“I think honestly, in many areas of China, government policy is lagging social desire,” Hansen said.

    China’s unruly linguistic landscape is known for its groupings of wildly different dialects that go back hundreds of years, spread over a vast geography.

    “The reason it’s so diverse it because it’s so huge. I mean, you have hundreds of millions of people,” said Hansen. “Many of these people, for hundreds of years, they grow up in the same valley. They stay in the same valley. And what’s interesting about China is a lot of them, up until now… have not moved around a lot.”

    Menial jobs

    Now that’s all changing, fast. Bullet trains crisscross the country. And migrant workers shuttle between home villages and factory floors hundreds of miles away.

    On a recent morning in Shanghai, 60 kindergartners—the children of migrant workers from all over China–repeated phrases in Mandarin while their teacher rewarded them with stickers.

    School administrator Lai Zherong said many of the school’s students don’t speak Mandarin when they arrive. But they pick it up quickly. Without Mandarin, she said, they risk being slotted into menial jobs when they grow up, on construction sites or factory lines.

    Beijing says about 400 million Chinese cannot speak the national language. But Parker, of Phonemica, says: don’t blink.

    “I think that number is going to be much, much smaller in 20 years,” he said, then added: “I think it’s going to be shockingly smaller in 20 years.”


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    A welcome addition

    If you like the kind of reporting I do in the podcast and in this blog, you’re going to love this: a new digital online magazine devoted to in-depth language reporting. It’s the brainchild of Michael Erard, who’s made several pod appearances.

    I’m in the Kickstarter video, as is my multilingual soccer T-shirt:


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    When New Yorker Rose Monintja speaks her native tongue, the memories of her rural Indonesian upbringing flood back

    Rose and Alfrits Monintja outside of their home in the New York City borough of Queens. The Monintjas are originally from the village of Sonder in North Sulawesi, Indonesia, and are among an estimated 100,000 people who speak the disappearing language Tontemboan. Photo: Bruce Wallace

    Rose and Alfrits Monintja outside of their home in the New York City borough of Queens. The Monintjas are originally from the village of Sonder in North Sulawesi, Indonesia, and are among an estimated 100,000 people who speak the disappearing language Tontemboan. Photo: Bruce Wallace

    Here’s a guest post from New York-based reporter Bruce Wallace…

    Manhattan’s East Village has a storied literary past, but on a recent Sunday, there was a different sort of bookish chatter in the neighborhood.

    A group had gathered to celebrate the literary traditions of Indonesia–specifically the traditions of five of that country’s nearly 800 languages. It was the first in a series of events put together by a group called the Endangered Language Alliance to shine light on the literature of disappearing languages – ones that have a shrinking number of native speakers.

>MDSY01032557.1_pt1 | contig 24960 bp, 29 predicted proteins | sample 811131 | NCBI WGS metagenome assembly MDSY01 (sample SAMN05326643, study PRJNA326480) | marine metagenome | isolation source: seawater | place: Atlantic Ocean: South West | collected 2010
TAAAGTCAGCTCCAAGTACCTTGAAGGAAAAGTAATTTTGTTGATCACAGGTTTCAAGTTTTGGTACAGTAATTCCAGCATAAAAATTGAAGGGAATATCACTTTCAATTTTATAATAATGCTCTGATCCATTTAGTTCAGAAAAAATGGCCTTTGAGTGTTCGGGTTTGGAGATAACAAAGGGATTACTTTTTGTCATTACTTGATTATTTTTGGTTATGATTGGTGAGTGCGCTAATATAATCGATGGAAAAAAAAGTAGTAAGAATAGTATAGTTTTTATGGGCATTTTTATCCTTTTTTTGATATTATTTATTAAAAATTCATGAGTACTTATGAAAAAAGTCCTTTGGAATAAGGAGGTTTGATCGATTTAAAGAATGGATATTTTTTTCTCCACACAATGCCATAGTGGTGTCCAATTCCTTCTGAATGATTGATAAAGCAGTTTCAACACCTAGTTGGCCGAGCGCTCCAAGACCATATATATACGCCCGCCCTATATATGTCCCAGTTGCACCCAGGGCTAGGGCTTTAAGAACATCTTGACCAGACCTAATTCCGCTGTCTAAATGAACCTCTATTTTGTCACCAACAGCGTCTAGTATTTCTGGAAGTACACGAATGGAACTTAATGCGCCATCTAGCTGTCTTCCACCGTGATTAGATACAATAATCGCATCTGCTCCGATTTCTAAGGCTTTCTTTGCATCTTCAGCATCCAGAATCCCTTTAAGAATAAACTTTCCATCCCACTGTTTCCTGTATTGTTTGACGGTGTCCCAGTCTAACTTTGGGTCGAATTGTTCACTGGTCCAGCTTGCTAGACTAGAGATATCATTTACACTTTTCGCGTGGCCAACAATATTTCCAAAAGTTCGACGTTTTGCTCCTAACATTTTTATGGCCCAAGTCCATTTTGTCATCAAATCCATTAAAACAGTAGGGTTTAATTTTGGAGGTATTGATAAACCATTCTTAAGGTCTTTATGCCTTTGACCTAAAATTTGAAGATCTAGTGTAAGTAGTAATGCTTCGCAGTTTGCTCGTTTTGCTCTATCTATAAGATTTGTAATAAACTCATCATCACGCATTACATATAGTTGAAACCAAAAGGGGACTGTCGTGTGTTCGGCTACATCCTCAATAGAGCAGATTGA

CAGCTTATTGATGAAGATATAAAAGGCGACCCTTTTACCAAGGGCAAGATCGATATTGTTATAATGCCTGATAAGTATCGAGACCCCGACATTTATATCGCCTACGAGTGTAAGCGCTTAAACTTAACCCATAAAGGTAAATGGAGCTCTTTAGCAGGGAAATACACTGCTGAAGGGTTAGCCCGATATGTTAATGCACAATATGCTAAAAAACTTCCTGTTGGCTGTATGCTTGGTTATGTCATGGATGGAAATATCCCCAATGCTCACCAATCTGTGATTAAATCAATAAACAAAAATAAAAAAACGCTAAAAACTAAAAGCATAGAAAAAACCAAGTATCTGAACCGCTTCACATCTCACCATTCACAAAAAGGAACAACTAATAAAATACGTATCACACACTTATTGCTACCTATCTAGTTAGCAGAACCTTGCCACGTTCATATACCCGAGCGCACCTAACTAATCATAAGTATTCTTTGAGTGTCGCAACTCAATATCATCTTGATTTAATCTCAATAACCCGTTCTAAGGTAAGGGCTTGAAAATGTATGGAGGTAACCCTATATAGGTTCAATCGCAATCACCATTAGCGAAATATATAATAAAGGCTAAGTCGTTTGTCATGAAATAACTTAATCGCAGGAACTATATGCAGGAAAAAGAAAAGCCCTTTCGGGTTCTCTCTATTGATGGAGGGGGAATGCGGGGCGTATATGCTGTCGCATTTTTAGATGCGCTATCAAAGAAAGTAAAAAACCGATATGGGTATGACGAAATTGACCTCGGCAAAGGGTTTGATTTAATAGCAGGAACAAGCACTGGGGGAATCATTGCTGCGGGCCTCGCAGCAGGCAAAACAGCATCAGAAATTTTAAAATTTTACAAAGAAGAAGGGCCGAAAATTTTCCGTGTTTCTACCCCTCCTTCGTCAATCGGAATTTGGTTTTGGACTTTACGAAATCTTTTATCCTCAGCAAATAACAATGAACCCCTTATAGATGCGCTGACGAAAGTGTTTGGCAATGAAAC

Tontemboan is the most endangered of the five languages — today it’s spoken by somewhere around 100,000 people. Like most disappearing languages, it’s not being passed along to younger generations.

    Rose Monintja, a native speaker, read “The Story of Lumimuut and Toar,” which, like a lot of creation myths, is a strange one. It involves a crow and a perspiring stone, a couple handfuls of dirt magically turning into an island, and two main characters that are part Adam-and-Eve and part Oedipus.

    “Our parents, they speak Tontemboan, “Monintja says. “But in the school I didn’t learn Tontemboan. In the school: Indonesian language.”

    She says her Tontemboan-speaking parents actually encouraged her to learn Bahasa Indonesia—the country’s national language. Her parents thought it was key to their kids getting a better education than they had.

    She and her husband Alfrits both left the thousand-person village they grew up in, moving first to a provincial capital, then to Jakarta. In the mid-90s they moved to Queens, an immigrant-rich borough in New York City. They both still understand Tontemboan, but their speaking is a little rusty.

    The stories they’ve been asked to read by the Endangered Language Alliance are actually not known today among native speakers—they’ve been gathering dust in a study put together 100 years ago by a Dutch missionary.

    “Many of these missionaries had a real authentic interest in the religious beliefs and the spiritual life of the people they were trying to convert. And, ironically, now our only window into that world is through their work,” says Daniel Kaufman, a specialist in Indonesian languages and founder of the Endangered Language Alliance.

    The Dutch study collected tons of information about the Tontemboan language, but, since it’s written in Dutch, it’s been inaccessible to Tontemboan speakers. Kaufman thinks it’s high time that linguists start restoring this kind of knowledge to people who still speak these languages.

    “Many, many people feel that knowledge, and history, and culture has been taken from them by Western academics and never returned,” he says.

    It’s particularly fitting that the Monintjas are performing these stories, since the Dutch missionary originally recorded them in the same small village where Rose and her husband were born.

    Reading through the Tontemboan story, and getting ready to perform it on stage, brought back strong memories of that village for Rose.

    “When I’m reading this I just feel like so close,” she says. “Like I’m there–I’m here but I’m over there, I’m in my village. I just almost cry because I can…oh my gosh…my dad is pass away already three years ago. I just remember him all the time when I hear that. Because in my ear, he’s always calling me, ‘Oh, Rose, Kumano ko mayo oh.’ Tontemboan stuff, I love that.”